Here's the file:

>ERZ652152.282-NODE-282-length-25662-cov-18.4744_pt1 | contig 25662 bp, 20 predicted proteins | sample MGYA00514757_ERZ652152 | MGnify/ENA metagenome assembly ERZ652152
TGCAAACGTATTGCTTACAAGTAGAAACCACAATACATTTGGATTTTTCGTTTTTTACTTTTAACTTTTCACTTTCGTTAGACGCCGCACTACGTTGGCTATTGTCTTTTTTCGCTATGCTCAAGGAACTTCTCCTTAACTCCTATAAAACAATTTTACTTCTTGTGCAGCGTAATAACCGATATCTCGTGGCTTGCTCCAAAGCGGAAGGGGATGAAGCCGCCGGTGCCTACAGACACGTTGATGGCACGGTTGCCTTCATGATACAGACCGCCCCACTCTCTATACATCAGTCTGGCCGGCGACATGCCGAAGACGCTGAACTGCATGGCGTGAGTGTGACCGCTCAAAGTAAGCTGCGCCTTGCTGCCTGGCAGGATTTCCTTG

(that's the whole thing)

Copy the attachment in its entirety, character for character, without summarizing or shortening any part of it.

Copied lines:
>ERZ652152.282-NODE-282-length-25662-cov-18.4744_pt1 | contig 25662 bp, 20 predicted proteins | sample MGYA00514757_ERZ652152 | MGnify/ENA metagenome assembly ERZ652152
TGCAAACGTATTGCTTACAAGTAGAAACCACAATACATTTGGATTTTTCGTTTTTTACTTTTAACTTTTCACTTTCGTTAGACGCCGCACTACGTTGGCTATTGTCTTTTTTCGCTATGCTCAAGGAACTTCTCCTTAACTCCTATAAAACAATTTTACTTCTTGTGCAGCGTAATAACCGATATCTCGTGGCTTGCTCCAAAGCGGAAGGGGATGAAGCCGCCGGTGCCTACAGACACGTTGATGGCACGGTTGCCTTCATGATACAGACCGCCCCACTCTCTATACATCAGTCTGGCCGGCGACATGCCGAAGACGCTGAACTGCATGGCGTGAGTGTGACCGCTCAAAGTAAGCTGCGCCTTGCTGCCTGGCAGGATTTCCTTG